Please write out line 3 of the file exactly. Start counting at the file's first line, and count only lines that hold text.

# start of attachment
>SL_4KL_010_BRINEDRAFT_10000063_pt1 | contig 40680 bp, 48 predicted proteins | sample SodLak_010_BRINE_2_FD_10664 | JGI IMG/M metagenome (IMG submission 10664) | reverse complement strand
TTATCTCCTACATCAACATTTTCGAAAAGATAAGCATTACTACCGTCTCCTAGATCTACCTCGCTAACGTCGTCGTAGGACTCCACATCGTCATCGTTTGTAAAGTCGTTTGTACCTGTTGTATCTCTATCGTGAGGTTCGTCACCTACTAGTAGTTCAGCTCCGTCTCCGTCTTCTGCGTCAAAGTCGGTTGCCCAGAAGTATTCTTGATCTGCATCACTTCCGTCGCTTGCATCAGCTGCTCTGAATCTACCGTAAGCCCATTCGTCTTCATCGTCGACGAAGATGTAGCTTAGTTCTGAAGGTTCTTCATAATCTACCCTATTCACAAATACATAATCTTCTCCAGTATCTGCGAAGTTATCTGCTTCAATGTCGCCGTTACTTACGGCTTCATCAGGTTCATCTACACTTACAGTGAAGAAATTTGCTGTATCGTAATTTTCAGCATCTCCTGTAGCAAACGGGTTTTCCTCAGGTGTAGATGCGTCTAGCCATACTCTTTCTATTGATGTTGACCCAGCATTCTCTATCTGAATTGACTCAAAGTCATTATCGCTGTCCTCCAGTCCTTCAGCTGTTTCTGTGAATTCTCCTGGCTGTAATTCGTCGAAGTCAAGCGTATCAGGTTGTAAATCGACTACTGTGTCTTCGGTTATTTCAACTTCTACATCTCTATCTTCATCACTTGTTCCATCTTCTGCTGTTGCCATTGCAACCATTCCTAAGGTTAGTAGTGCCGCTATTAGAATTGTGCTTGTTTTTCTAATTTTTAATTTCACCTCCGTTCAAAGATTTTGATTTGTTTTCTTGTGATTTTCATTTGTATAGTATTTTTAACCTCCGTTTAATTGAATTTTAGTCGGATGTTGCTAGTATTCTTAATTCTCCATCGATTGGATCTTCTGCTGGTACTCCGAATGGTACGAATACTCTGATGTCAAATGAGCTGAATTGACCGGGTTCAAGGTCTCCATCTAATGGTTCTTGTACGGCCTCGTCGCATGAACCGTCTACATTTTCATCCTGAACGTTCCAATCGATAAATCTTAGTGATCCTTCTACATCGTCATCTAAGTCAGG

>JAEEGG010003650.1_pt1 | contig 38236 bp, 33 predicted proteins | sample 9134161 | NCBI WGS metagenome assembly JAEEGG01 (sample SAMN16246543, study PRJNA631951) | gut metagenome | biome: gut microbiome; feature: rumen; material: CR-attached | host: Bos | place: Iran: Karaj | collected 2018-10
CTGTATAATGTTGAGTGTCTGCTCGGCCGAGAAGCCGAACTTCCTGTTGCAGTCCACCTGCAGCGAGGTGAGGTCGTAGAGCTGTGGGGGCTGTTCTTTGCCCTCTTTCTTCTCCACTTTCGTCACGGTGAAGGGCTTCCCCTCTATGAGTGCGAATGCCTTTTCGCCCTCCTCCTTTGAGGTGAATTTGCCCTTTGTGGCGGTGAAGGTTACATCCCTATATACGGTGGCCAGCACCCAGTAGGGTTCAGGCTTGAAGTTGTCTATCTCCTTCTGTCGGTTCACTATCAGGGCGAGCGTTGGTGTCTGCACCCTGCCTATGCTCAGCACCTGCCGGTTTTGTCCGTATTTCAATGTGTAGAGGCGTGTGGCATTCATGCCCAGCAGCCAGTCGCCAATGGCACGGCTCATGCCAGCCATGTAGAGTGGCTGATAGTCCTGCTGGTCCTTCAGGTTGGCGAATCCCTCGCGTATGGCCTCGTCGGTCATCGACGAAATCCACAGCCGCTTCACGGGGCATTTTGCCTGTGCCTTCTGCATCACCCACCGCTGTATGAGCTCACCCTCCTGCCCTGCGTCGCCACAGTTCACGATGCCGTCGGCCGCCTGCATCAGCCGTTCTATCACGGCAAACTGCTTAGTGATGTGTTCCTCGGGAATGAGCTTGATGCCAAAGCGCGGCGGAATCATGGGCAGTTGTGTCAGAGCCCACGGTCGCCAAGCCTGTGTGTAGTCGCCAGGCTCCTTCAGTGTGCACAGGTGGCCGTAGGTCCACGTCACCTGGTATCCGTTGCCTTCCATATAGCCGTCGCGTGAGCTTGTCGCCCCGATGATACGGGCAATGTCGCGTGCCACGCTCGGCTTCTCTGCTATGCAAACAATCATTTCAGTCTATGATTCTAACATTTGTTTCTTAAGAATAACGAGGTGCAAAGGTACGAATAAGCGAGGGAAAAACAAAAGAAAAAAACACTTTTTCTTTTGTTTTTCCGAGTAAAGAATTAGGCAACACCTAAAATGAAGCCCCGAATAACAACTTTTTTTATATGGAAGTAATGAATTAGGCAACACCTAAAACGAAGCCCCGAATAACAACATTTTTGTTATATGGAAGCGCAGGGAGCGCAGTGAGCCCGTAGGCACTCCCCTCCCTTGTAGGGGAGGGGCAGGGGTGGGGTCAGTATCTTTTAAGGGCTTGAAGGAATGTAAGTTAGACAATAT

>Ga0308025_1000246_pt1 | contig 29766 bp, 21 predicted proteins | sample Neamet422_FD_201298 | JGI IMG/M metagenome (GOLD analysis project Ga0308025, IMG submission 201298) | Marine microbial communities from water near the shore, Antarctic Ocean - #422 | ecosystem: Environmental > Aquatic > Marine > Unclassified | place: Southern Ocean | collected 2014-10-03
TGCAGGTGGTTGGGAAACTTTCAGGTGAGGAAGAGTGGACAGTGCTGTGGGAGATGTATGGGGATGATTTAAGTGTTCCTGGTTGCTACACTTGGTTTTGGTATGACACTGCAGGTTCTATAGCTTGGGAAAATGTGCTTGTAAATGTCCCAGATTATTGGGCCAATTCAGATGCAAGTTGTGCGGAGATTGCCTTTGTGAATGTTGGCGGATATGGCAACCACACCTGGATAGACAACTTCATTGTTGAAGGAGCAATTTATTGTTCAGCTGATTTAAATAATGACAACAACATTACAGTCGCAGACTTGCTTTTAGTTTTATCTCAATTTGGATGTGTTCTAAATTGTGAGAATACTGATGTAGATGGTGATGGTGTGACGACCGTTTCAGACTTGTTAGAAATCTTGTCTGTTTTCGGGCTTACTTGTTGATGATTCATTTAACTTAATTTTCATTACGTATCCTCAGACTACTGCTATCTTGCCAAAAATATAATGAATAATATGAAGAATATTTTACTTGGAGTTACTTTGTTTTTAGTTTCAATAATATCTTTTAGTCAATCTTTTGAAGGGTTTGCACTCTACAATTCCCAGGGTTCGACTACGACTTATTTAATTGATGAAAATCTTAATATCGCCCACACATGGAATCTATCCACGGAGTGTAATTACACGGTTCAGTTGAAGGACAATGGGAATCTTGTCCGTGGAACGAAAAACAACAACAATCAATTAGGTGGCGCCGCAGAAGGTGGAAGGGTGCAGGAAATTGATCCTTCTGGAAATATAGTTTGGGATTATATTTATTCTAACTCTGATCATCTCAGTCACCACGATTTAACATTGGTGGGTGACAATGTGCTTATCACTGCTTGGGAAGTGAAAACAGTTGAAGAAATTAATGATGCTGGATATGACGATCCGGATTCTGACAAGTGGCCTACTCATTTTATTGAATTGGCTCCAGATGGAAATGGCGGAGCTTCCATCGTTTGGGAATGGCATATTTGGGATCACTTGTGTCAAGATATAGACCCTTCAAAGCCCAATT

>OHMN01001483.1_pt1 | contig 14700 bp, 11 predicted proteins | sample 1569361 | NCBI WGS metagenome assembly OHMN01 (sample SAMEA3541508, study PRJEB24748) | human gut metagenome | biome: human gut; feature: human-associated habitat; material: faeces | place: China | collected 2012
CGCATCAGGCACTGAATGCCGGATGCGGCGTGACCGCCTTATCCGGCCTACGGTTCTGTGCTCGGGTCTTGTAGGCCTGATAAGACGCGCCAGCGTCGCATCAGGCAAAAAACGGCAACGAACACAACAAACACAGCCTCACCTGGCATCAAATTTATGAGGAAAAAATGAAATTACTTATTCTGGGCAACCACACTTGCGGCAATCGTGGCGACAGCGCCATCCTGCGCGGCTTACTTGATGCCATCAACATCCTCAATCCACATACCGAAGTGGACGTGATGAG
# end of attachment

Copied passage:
>JAEEGG010003650.1_pt1 | contig 38236 bp, 33 predicted proteins | sample 9134161 | NCBI WGS metagenome assembly JAEEGG01 (sample SAMN16246543, study PRJNA631951) | gut metagenome | biome: gut microbiome; feature: rumen; material: CR-attached | host: Bos | place: Iran: Karaj | collected 2018-10